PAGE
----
A recent post at Business Insider reports that California officials may have to release nearly 10,000 low-risk inmates before the end of the year after the Supreme Court upheld an earlier three-judge ruling that ordered releases and relocations to end desperate overcrowding in California prisons. Gov. Jerry Brown had hoped to delay those releases, likely till after the upcoming election, but the Supreme Court refused to waver. As Slate reports, with a prison population of roughly 120,000, the release of 10,000 prisoners would only bring California prisons down to 137 percent of capacity, which reminds me of a clip from the British comedy quiz show QI from a few years back, wherein Stephen Fry asks his guests, "Where are 1% of American adults?" before rattling off some truly horrific stats and anecdotes about the American "correctional" system.
Some of those stats were familiar to me. I remember reading a 2008 New York Times article about how one in 100 Americans are now in jail, and how among young African-Americans that number is one in nine. America has less than five percent of the world's population yet nearly 25 percent of its prisoners. But it was the stats about what gets made in prison that I found really troubling. I'll quote Fry at length here:
...you're not allowed to bring into America anything that's been made by forced labor or prisoners, but in America you could almost say, if you're so minded, that they've reinvented the slave trade. [Prisoners] produce, for example, 100% of all military helmets, ammunition belts, bulletproof vests, ID tags and other items... 93% of domestically produced paints, 36% of home appliances, 21% of office furniture, which allows the United States to compete with factories in Mexico because of course, obviously, the workers can't refuse to work for 25 cents an hour.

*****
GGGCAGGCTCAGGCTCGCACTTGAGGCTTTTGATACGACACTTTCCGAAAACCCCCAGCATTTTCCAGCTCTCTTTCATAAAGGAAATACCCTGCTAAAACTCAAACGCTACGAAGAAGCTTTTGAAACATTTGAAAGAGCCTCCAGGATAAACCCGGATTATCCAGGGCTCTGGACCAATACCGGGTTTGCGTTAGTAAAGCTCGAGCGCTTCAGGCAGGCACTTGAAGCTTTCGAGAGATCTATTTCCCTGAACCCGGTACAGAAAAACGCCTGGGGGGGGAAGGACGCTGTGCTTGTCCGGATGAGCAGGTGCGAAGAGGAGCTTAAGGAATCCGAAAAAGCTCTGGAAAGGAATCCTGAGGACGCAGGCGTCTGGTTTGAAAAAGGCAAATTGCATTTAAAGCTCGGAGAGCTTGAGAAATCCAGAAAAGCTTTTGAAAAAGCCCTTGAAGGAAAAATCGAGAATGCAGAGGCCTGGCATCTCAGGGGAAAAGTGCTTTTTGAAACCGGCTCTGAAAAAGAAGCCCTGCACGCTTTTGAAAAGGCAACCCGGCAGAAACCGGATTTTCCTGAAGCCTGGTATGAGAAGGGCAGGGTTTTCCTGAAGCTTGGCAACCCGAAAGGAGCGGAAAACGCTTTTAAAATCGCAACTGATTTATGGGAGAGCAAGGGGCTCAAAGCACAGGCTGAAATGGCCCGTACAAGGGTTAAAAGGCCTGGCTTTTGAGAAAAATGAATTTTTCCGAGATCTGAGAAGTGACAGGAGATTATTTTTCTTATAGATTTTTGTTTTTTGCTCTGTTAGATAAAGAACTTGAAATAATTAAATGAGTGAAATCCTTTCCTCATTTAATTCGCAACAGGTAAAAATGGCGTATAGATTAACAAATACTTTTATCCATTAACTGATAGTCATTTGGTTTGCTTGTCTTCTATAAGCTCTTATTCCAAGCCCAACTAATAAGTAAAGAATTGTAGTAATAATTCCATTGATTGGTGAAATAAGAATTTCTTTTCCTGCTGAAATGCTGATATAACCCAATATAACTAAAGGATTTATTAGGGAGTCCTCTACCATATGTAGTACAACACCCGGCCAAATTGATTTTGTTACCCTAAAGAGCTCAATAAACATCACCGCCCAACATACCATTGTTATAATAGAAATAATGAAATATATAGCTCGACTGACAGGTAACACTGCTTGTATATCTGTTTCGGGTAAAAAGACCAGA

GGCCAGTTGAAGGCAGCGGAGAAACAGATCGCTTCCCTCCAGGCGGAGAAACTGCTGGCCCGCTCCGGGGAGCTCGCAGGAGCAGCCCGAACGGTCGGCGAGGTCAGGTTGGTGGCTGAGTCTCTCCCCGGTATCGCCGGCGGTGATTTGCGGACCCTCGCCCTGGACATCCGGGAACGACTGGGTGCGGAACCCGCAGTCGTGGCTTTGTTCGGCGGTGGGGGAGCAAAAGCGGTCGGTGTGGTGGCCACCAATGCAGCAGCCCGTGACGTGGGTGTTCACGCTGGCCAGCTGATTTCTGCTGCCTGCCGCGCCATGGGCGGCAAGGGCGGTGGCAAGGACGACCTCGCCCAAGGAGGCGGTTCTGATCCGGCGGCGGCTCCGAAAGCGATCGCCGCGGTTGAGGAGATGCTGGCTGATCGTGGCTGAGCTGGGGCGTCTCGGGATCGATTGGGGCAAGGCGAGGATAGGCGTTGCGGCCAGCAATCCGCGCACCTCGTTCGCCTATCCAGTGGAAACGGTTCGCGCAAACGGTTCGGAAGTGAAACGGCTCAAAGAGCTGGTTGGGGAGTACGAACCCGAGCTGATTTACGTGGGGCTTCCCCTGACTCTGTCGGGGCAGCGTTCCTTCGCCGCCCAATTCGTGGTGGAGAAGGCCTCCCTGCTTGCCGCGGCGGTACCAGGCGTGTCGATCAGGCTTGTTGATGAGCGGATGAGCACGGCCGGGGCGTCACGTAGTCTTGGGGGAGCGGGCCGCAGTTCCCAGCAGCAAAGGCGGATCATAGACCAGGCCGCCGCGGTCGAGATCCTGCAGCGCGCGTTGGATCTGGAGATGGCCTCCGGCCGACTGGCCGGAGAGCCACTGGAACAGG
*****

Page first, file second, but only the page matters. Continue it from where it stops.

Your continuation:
All of which got me thinking about shop class, one of those remnants of a mostly bygone era, when schools were adequately funded and home economics and art were required courses along with math and English. A Forbes op-ed from last year, "The Death of Shop Class And America's Skilled Workforce," makes it clear that California, like many other states, no longer values such vocational study, focusing instead on core requirements for college prep:
‘The intent of the ‘a-g’ subject requirements is to ensure that students can participate fully in the first-year program at the University in a wide variety of fields of study.’ (a) History/Social Science (b) English (c) Mathematics (d) Laboratory Science (e) Language other than English (f) Visual and Performing Arts (g) College Preparatory Elective Courses. High school administrators are graded on their effectiveness to administer those classes through the Western Association of Schools and Colleges accreditation. Shop class is not included in the requirements, thereby not valued and schools consider the class a burden to support. Los Angeles Unified School District (LAUSD) with 660,000 students in K-12 has already eliminated 90% of shop classes and it looks like the rest will be gone by the end of the 2013… 75% of the students in California are not going to attend university yet they are taking classes that will help them get into UC and CA State schools.
No Child Left Behind and similar educational initiatives have tried to turn high school into pre-college: AP and IB courses, SAT tutoring, the importance of well-rounded extra curriculars. I remember my high school principal would sign up qualified students for the AP test without even telling them—if you were taking an AP class and forgot or otherwise didn't want to take the end-of-year test, she'd fill out the paperwork for you. Yet for many students, especially those in poor inner city neighborhoods, graduation rates are still low. A recent Dept. of Education report indicates that Hispanics and African-Americans still drop out at two-three times the rate of whites. And for those who do go to a four-year college: about 83 percent of whites will graduate, while only about 66 percent of African-Americans will.
I'm not suggesting some naive correlation between shop class and academic success. What I am suggesting is that the most disadvantaged students—living in dangerous neighborhoods, without family structure or parental guidance, without after school support or role models—who by ninth grade are already several grades behind in math and reading, these are the kids who most desperately need to know that their value is not defined by memorizing algebraic formulas or reading Great Expectations. That art, music, shop work, cooking, sewing, these are valuable skills, and schools have a responsibility to expose students to that sort of work. Because a kid who's failing science, history and English but finds out he's good with his hands may become more than just another prison stat.